A conversation with my husband this morning has got me thinking about how we communicate and what we communicate. I wonder how many problems of the world are caused by simply misunderstanding people and circumstances? I was sick with a fever and chills yesterday, I had some sort of bug that left me feeling very exhausted and shitty. I couldn’t concentrate on anything for long amounts of time, and I slept for most of the day. The day before that, I had power-cleaned the house but the days activities had made that fact hard to notice.
So, in a nutshell, our conversation this morning was sparked by the fact I had asked John if he would do the dishes yesterday when I was sick, and they were still sitting there today, unwashed. I was upset that he didn’t do the dishes (right away) The “right away” part was lost in translation because I wasn’t specific. To be honest, I felt offended that he didn’t pick up on the implied time-frame of “right now”.
To me the “right now” was obvious. We didn’t have any clean dishes. They were piling up on the counter, and add to that it was frustrating having done so much cleaning the day before only to have it revert back to messiness in less than 24 hours.
After thinking about it for a moment, I explained to him that for me it felt unloving to leave the dishes sitting. I felt like I was being ignored, and I wouldn’t have asked him to do them if I wanted them to sit there for another day. John doesn’t think that way. He’s a different person than I am, and as much as I am a proponent of telepathy, it just not that simple.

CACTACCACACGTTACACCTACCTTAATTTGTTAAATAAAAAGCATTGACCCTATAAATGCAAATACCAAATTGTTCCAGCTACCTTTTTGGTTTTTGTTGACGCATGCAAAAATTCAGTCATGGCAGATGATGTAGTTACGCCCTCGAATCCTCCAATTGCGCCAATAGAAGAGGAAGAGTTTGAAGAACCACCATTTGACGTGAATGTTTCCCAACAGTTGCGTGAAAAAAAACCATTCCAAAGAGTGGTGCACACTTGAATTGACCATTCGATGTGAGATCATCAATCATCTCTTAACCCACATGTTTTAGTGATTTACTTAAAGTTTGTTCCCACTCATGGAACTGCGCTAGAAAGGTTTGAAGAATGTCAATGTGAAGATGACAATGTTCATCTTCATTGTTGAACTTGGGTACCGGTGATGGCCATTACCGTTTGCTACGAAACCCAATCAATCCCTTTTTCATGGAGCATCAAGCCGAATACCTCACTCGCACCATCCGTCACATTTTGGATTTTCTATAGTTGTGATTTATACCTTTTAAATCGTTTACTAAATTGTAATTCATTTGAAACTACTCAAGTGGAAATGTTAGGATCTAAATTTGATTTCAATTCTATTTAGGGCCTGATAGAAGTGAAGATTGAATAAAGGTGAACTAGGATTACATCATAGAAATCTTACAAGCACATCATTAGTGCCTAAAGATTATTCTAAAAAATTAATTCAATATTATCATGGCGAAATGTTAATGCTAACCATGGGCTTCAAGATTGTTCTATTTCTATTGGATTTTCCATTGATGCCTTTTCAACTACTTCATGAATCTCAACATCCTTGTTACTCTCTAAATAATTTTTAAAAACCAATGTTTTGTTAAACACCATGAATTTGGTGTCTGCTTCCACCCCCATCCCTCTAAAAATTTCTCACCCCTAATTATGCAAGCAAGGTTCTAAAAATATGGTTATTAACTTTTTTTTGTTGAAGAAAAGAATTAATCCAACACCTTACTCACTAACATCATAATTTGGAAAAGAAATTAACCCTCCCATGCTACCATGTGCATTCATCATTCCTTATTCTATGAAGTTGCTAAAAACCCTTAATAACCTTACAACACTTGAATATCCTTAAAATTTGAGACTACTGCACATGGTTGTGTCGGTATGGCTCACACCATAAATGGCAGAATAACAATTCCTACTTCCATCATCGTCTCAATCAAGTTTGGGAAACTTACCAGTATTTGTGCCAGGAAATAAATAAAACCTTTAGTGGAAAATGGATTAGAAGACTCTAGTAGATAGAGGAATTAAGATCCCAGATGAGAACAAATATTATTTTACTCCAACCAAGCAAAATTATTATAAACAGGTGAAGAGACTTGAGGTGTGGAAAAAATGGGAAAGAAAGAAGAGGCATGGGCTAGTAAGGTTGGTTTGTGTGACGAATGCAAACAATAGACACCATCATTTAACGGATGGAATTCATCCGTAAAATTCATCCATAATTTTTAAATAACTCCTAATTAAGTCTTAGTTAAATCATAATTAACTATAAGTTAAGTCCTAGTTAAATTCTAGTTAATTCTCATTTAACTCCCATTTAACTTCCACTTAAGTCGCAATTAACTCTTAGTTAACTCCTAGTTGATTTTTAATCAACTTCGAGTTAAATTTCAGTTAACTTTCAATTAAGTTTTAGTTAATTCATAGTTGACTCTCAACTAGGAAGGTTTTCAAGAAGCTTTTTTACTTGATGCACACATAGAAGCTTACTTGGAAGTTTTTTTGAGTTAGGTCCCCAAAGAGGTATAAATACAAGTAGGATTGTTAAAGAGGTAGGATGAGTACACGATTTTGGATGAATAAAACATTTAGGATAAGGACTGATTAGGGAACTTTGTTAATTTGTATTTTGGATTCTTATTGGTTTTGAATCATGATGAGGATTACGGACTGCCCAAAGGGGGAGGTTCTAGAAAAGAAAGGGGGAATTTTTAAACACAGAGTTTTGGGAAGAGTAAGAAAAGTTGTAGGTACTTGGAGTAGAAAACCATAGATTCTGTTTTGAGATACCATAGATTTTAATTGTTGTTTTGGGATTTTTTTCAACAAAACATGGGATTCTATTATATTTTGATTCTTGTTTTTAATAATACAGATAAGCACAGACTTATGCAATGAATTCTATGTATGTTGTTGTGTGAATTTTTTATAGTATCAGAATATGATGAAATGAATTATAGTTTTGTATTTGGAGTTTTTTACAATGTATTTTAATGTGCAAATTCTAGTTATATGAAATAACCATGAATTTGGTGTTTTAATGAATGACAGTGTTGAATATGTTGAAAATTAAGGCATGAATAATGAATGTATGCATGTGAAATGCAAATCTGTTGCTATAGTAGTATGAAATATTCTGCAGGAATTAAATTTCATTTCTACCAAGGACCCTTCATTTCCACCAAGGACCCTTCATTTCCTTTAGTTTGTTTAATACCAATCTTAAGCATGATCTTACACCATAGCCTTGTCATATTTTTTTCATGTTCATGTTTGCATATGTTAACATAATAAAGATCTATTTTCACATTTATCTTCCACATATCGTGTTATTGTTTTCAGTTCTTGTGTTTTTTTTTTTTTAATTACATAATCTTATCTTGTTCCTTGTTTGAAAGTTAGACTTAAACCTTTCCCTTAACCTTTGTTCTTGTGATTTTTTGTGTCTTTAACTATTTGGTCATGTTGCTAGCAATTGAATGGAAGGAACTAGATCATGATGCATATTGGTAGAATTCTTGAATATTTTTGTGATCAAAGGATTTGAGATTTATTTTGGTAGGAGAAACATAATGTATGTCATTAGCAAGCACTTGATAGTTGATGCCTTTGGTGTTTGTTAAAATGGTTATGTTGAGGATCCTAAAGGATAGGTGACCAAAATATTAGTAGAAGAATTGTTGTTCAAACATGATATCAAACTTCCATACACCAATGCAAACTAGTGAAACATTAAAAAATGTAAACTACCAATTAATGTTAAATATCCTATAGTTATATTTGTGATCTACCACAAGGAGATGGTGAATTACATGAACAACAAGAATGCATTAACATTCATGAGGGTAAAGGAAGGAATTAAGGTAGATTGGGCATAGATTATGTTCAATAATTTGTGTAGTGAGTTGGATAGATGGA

A stack of dirty dishes won’t make his eye twitch like it does to me. He doesn’t have the same adverse reaction to it as I do, therefor he doesn’t have the same sense of urgency when it comes to getting them done. During our conversation he used a funny but effective way of explaining how he thinks. He told me that if I want something done “right now” like the dishes I should specify “right now”. He said his mind just kind of automatically puts the request into the “I’ll do it tomorrow” category. He said it requires a kind of override in the form of sternness, that way he can calculate the urgency level of the task.
Our conversation continued with me telling him that made sense, but I didn’t want to resort to having to be stern when I have to ask for something. I told him I didn’t want to feel like the nagging wife. At the end of it we resolved that I would be more specific about what I need and try to articulate a time-frame if there is one. Makes sense.
I think a lot of the time when we ask for help, we feel bad for even asking, so we don’t go into much detail about what we need; or we assume those details are already known, when perhaps they are not. This conversation got me thinking about the whole idea of getting our needs met, and communication, it’s made me see the value of being specific. It’s not a bad thing to disclose what you want, and how you want it.
By the way, we ended up doing the dishes this morning together, they got done much faster. 🙂